One in every three adults age 65 and older falls each year. From broken bones to brain hemorrhages, the ramifications of a fall can be devastating to the elderly and often mark the beginning of a path towards lost independence. According to the Centers for Disease Control, 21,700 Americans died from unintentional fall injuries in 2010. In addition to modifications that may need to be made to the home, there are many behaviors that you can modify in order to protect yourself from future falls.
Consider these steps to avoid a fall:
- Stay fit. Being active and avoiding a sedentary lifestyle is the best way to prevent falls. A regular routine of weights, light cardio and stretching improves strength, endurance, balance and flexibility, making one less likely to fall in the first place. Additionally, exercise can slow bone loss from osteoporosis. This means you will have less risk of a fracture if a fall does occur.
- Nutrition. Be sure you are getting enough Vitamin D and calcium in your diet to promote strong bones and reduce your risk of hip fractures. If low appetite is a concern, talk with your doctor about adding supplements like nutritional shakes into your diet.
- Watch those side effects. Drowsiness, dizziness and sleepiness are common medication side effects that can make a person more likely to fall. For example, sleep aids like Ambien and Restoril, blood pressure medications such as lisinopril and metoprolol, and diuretics such as Lasix, all carry side effects that increase fall risks. Talk to a doctor or pharmacist about medication side effects, and take extra precautions to avoid falls while on medications. Do not abruptly stop taking prescription medications, unless advised to do so by your doctor.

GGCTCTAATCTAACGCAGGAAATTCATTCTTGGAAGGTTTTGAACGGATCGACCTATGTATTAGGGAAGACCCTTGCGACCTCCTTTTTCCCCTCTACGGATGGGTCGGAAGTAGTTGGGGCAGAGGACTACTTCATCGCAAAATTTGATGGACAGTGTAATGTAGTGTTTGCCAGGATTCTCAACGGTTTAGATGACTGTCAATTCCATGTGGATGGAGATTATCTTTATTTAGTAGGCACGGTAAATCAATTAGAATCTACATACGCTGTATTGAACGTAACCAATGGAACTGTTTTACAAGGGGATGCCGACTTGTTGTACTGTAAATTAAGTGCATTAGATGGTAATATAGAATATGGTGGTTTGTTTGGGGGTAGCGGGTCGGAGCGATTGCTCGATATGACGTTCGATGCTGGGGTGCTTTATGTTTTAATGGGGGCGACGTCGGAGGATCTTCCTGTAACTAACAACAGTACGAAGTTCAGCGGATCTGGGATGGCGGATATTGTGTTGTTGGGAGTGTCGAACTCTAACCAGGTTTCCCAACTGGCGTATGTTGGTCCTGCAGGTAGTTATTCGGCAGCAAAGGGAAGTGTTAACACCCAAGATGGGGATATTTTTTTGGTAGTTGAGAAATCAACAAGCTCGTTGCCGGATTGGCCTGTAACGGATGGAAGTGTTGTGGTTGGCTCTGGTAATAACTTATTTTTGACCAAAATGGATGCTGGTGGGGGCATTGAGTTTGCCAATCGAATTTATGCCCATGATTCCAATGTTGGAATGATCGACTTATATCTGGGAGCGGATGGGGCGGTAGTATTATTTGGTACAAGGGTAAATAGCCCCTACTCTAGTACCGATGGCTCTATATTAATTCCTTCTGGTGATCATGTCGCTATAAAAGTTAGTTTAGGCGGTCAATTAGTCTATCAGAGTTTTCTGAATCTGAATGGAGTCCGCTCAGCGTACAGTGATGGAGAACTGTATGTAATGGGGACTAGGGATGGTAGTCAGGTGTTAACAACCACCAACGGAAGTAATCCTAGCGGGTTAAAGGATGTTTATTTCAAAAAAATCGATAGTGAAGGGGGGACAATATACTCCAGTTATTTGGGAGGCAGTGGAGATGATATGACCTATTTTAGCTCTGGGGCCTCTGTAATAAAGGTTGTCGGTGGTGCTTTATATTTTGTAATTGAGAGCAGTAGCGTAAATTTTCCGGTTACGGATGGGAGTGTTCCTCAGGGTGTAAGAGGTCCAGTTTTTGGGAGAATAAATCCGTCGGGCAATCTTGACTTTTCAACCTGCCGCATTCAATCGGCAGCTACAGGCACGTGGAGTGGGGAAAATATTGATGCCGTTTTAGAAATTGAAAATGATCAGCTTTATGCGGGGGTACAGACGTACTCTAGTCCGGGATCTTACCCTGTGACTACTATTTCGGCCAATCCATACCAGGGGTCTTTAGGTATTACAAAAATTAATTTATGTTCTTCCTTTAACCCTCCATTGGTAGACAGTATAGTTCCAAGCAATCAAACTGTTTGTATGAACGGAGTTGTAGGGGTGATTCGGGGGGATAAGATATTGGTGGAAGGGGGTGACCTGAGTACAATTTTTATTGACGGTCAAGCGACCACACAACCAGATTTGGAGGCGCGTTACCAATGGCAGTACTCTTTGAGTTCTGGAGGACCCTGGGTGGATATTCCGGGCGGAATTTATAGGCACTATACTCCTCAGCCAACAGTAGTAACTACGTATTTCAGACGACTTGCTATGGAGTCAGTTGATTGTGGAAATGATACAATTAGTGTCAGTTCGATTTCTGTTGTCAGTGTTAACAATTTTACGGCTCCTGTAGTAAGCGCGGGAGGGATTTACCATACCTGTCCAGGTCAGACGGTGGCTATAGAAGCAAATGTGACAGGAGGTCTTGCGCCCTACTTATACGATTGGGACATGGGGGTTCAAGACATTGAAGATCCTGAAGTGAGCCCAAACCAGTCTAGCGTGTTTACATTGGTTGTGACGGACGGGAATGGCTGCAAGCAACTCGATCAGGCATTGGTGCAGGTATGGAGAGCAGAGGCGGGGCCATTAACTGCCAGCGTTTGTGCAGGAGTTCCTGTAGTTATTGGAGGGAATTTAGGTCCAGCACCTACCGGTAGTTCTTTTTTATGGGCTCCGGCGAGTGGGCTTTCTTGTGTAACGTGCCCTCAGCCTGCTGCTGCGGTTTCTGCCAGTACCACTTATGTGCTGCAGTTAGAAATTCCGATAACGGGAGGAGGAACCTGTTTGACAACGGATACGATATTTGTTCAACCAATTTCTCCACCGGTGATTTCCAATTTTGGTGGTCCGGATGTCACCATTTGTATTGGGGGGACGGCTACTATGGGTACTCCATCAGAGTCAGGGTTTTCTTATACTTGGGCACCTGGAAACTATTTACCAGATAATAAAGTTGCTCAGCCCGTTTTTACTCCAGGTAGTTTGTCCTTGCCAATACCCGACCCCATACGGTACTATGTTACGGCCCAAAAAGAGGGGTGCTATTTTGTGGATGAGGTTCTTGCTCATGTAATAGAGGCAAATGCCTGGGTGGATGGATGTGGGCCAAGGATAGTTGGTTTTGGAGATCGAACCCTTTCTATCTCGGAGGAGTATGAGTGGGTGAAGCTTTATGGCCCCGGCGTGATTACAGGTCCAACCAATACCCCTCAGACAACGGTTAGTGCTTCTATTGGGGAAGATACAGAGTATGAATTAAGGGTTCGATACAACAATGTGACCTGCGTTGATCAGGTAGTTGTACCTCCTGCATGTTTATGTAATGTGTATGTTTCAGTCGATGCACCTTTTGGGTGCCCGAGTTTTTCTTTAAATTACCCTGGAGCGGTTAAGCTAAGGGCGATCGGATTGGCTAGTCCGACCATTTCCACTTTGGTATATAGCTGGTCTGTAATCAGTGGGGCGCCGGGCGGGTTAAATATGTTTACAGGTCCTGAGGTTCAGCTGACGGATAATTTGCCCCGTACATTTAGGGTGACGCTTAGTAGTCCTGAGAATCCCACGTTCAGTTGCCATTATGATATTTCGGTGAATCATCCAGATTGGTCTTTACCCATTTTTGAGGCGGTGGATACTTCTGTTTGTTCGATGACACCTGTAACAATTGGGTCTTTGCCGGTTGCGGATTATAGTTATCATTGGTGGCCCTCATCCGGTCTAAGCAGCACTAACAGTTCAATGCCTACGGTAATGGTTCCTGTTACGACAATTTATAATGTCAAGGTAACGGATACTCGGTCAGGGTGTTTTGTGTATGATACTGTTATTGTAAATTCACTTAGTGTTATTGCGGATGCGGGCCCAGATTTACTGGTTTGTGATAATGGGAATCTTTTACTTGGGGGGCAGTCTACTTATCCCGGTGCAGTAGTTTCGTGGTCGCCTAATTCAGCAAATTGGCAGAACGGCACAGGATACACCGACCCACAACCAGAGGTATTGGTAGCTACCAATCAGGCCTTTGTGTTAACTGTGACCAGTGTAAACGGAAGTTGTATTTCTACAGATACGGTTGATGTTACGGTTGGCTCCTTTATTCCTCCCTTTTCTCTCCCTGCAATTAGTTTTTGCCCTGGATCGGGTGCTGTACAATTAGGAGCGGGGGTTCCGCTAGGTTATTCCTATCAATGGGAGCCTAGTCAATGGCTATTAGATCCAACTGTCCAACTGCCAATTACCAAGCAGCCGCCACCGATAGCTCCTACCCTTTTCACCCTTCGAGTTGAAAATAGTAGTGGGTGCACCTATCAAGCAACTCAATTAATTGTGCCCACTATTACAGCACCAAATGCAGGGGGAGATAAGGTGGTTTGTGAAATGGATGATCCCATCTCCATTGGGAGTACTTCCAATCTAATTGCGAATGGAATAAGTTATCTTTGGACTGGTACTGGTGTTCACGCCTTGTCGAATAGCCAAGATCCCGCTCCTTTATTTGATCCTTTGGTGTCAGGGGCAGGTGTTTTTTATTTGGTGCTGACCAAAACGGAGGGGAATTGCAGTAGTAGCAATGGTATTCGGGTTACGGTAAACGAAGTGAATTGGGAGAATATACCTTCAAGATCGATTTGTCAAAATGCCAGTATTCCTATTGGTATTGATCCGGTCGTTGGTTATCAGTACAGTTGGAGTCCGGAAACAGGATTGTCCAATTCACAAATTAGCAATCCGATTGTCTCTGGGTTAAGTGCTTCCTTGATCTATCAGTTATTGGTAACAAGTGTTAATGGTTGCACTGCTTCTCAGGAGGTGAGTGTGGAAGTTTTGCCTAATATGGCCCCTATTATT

- Optimize vision. Make sure to have your vision checked annually, and maintain your eyeglass prescriptions. It may also be a good idea to have a backup pair of eyeglasses, in case your favorite pair gets broken or lost.
- Ask for help. From blowing slippery leaves off the sidewalk, to changing light bulbs, everyone needs a little help every now and then. It’s good to be a “do-it-yourselfer,” but don’t put your health at risk.
- Accessorize. If you are a bit more unsteady lately, using a walking cane or walker may be just the thing you need to stay active. Talk to your doctor about resources for purchasing these items, and be sure they are the right size for you and in good condition.
- Get more sleep, and limit alcohol. It’s pretty straightforward. If you’re sleepy or impaired by alcohol, your balance and reaction times are dulled.
- Get up slowly. That lightheaded feeling that you get when you stand up too fast is due to a quick drop in blood pressure to your brain. Give your body a chance to equilibrate by taking a few seconds to transition from lying down to sitting up, then again from sitting to standing, and again from standing to walking. If you feel woozy, take a few more seconds.
- Tell somebody. Have a plan in advance of who you will call in the event of a fall. Even if you feel fine, have a family member or neighbor check on you, and be certain to let your doctor know about the fall at your next appointment. If you feel that you may have broken a bone, or if you’ve hit your head during the fall, the best course of action is to call 911 and get checked out at the emergency department.
- Centers for Disease Control. (September 20, 2013). Falls Among Older Adults: An Overview. Retrieved March 25, 2014, from http://www.cdc.gov/homeandrecreationalsafety/Falls/adultfalls.html
- Davis’s Drug Guide. (February 20, 2014). Drugs Associated with Increased Risk of Falls in the Elderly. Retrieved April 10, 2014, from http://www.drugguide.com/ddo/ub/view/Davis-Drug-Guide/109640/all/Drugs_Associated_with_Increased_Risk_of_Falls_in_the_Elderly
- National Institute on Aging. (March 24, 2014). Falls and Fractures. Retrieved March 25, 2014, from http://www.nia.nih.gov/health/publication/falls-and-fractures
Amy McGowan, RN
St. David’s South Austin Medical Center
Intermediate Care Unit